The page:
An article on Slashdot, Choosing a Laptop to Support Physics Research?, received many responses. It seems that the Apple MacBook Pro and Dell Precision Mobile Workstation lines are the consensus winners. The next level of good options seem to be Lenovo ThinkPad followed by Asus Zenbook. System76 also garnered a few mentions.
Apple is Tops
Many emphasized the usability of the Apple MacBook Pro for both Unix compatibility (Apple OS X is certified UNIX) and Microsoft Office support. VirtualBox was cited frequently as a way to incorporate Linux seamlessly. In terms of a standardized Unix system, I also see the value of Apple MacBook. I am making a distinction between certified Unix and Free Software Foundation style Linux.
Linux Hardware Choices
When the discussion turns towards Linux, the chief advantage is flexibility. What is the best machine for Linux specifically? Based on the comments on the article, I think it was almost a draw between DELL Precision and Lenovo ThinkPad. Lenovo is said to have defacto Linux support on ThinkPads in general. In the case of Lenovo machines, that can be a good reason to pick one and setup Linux on it.
Dell has had some press recently from Ars Technica who reviewed the DELL Precision M3800. What I like about Dell’s approach to Ubuntu Linux is that they have software drivers and official support for those machines they pre-install Linux. You can get a turbo charged machine from Dell that handles professional grade tasks such as heavy physics computations appropriate for the performance level of a personal computer.
Second, Dell is the only company I know of, from the Ars Technica article, that has a dedicated team for the effort. I always believed there should be tailored support for Linux. Dell’s approach is high touch service and that could smooth things for those organizations that choose to go with hardware with perfect Linux support. Dell has recreated the Apple MacBook Pro in their own image.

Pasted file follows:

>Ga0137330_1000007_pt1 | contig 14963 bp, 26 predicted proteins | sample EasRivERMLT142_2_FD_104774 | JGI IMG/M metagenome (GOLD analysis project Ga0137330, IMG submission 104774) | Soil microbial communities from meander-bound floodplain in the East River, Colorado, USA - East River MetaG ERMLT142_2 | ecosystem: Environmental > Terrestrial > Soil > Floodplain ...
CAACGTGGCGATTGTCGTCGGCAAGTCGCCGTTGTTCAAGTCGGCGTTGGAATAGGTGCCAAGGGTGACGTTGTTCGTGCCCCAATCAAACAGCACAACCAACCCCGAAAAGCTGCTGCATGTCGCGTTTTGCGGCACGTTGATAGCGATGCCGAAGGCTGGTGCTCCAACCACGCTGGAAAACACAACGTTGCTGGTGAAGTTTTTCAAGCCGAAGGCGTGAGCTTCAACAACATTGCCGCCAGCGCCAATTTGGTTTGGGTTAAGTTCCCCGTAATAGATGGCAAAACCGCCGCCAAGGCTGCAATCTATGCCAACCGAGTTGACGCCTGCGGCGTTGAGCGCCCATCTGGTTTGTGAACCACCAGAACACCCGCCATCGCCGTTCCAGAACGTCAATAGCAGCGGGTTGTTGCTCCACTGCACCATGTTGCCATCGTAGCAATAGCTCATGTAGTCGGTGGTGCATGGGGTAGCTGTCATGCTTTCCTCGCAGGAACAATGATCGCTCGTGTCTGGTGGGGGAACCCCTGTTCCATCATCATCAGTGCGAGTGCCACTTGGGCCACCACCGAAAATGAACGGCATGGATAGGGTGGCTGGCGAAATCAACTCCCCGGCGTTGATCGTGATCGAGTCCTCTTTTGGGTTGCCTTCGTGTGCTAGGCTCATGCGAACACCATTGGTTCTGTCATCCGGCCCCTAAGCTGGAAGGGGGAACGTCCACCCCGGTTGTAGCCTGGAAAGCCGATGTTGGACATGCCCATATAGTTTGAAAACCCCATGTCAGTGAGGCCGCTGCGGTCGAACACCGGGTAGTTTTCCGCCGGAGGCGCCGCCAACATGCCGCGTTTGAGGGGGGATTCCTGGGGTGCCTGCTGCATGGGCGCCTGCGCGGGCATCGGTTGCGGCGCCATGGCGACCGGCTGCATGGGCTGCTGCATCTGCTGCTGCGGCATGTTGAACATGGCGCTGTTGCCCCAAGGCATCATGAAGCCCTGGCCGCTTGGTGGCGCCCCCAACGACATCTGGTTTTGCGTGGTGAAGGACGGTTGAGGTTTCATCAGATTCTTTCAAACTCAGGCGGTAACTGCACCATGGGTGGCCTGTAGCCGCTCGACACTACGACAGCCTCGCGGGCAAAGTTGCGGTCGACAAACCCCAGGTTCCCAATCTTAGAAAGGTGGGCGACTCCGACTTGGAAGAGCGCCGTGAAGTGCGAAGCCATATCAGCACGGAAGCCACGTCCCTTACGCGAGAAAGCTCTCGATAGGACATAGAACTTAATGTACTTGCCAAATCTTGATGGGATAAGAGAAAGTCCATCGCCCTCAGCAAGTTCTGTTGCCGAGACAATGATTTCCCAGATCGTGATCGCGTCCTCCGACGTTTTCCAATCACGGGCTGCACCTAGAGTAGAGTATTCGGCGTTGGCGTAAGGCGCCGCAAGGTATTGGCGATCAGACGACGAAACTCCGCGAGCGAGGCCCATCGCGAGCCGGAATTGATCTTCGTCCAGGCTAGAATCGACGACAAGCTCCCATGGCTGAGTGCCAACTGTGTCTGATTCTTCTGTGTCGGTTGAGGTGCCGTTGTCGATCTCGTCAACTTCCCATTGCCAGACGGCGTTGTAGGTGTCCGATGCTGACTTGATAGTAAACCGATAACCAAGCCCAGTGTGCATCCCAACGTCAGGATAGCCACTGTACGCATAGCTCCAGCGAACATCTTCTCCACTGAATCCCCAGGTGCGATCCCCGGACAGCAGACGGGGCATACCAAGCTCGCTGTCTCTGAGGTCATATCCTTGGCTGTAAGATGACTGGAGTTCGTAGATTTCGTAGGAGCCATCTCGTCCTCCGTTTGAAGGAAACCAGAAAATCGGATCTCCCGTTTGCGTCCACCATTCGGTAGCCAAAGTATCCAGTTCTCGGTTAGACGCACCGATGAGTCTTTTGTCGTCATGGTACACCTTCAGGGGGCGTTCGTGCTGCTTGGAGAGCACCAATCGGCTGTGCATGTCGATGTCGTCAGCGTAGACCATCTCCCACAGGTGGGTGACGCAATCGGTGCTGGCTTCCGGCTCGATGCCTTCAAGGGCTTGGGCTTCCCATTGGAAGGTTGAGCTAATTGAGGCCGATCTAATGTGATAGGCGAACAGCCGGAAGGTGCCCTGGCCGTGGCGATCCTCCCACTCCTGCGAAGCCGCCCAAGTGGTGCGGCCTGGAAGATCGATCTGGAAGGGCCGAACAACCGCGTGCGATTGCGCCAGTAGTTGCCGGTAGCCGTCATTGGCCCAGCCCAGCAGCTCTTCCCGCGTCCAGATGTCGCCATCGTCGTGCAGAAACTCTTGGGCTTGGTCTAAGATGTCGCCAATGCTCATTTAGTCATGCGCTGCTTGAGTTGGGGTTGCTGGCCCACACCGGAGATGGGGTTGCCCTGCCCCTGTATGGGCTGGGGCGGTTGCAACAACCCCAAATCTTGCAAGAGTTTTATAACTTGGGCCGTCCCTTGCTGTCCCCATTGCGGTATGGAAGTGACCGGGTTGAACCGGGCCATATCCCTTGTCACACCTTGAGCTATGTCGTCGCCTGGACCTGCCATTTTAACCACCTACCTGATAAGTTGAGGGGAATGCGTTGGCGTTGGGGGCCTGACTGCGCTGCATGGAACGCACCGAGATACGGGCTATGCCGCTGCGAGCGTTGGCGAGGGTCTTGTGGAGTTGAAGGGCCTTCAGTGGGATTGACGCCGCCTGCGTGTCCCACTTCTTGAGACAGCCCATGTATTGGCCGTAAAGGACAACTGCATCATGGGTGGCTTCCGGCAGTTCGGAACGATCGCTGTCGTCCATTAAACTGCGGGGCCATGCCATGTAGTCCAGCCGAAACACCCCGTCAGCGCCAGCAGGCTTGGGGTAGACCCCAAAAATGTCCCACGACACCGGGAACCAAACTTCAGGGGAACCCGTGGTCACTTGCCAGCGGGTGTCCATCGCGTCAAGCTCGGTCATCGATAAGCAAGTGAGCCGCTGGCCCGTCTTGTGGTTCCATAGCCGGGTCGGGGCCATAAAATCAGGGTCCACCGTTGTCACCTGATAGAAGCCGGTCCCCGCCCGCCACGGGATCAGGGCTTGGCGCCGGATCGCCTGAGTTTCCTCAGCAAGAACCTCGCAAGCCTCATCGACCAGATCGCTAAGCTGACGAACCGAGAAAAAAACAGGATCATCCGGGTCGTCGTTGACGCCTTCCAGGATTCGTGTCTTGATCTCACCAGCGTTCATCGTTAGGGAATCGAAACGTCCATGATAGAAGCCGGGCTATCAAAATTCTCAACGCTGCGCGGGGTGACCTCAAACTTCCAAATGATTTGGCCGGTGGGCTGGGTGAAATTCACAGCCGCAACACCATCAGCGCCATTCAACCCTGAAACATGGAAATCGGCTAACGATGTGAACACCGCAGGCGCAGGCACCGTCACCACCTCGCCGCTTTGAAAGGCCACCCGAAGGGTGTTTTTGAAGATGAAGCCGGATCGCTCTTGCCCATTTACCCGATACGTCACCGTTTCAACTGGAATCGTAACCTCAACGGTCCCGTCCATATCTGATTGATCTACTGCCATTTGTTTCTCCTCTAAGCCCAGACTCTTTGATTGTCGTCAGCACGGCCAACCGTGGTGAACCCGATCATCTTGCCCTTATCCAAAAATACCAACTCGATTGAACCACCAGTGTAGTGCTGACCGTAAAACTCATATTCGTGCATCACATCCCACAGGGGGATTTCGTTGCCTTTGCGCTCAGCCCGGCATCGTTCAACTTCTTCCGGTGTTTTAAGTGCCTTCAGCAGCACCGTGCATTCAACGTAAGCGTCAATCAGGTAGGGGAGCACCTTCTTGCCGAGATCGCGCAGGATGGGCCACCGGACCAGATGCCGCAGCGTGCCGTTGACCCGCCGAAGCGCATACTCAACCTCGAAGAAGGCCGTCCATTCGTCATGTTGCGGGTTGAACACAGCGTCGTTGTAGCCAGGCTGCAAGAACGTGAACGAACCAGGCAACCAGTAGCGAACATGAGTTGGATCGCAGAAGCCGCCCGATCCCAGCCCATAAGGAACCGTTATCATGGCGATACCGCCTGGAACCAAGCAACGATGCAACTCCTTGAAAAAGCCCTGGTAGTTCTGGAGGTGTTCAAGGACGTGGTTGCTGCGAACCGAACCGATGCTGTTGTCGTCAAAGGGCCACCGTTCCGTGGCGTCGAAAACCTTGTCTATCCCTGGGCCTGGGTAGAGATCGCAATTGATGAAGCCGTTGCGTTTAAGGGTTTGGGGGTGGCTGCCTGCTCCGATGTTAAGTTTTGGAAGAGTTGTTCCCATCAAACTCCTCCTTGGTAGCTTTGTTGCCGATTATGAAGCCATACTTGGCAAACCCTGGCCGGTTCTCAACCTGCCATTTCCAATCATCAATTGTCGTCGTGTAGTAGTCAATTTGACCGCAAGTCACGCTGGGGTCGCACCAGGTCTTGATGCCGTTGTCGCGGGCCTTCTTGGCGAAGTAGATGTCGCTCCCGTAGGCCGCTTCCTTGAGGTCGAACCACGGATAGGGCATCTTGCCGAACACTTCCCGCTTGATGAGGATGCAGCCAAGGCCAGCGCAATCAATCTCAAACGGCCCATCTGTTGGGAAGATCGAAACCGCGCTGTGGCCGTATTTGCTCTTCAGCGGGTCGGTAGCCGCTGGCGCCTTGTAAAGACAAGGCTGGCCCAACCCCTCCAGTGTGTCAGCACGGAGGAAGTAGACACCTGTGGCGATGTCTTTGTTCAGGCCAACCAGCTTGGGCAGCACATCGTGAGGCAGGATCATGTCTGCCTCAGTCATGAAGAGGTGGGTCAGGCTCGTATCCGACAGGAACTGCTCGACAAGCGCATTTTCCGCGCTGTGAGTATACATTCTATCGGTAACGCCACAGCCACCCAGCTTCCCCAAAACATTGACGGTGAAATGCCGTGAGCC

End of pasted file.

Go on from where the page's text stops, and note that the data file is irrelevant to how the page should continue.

Next is System76 who makes laptops that are pure Linux machines. Their machines would be the best machine for Linux in terms of flexibility. A System76 machine can handle Linux in a more generic way. That means you can stretch out the investment but you may not get the same class of performance as you would with the Dell machines. It comes down to install, upgrade, and reconfiguration flexibility versus performance.
Linux Hardware Recommendations
What if I had to choose? If someone is on a budget and still needs a good quality Linux machine, I’d say go for the System76 model. A good overall machine for a startup physics career, research organization, and personal study. System76 does have higher end choices but one of the unique aspects of what they do is offer affordable models as well that have top Linux support.
Medium and large organizations would have to choose between Lenovo and Dell. Both companies are geared for the level of production and support for large accounts. Their processes are already in alignment with structured IT.
A Superior Option
Those are some of the choices in terms of mobility. You can gain a greater balance between mobility and performance with a mid-level laptop with an Intel i5 Processor and a workstation with a quad-core Intel i7. Specifically, those workstations or desktops able to handle a highest end Nvidia graphics card, like the Nvidia Titan X. Combine that with several SSD drives in RAID 0 configuration and 1TB of RAM and you have strong solution for computational exploration. That setup would be the best for long running batch jobs. The laptop could then link to the desktop to pickup results for refined edge post processing and presentation. There is a lot you could do with that setup. It is a scenario where the highest spec wins.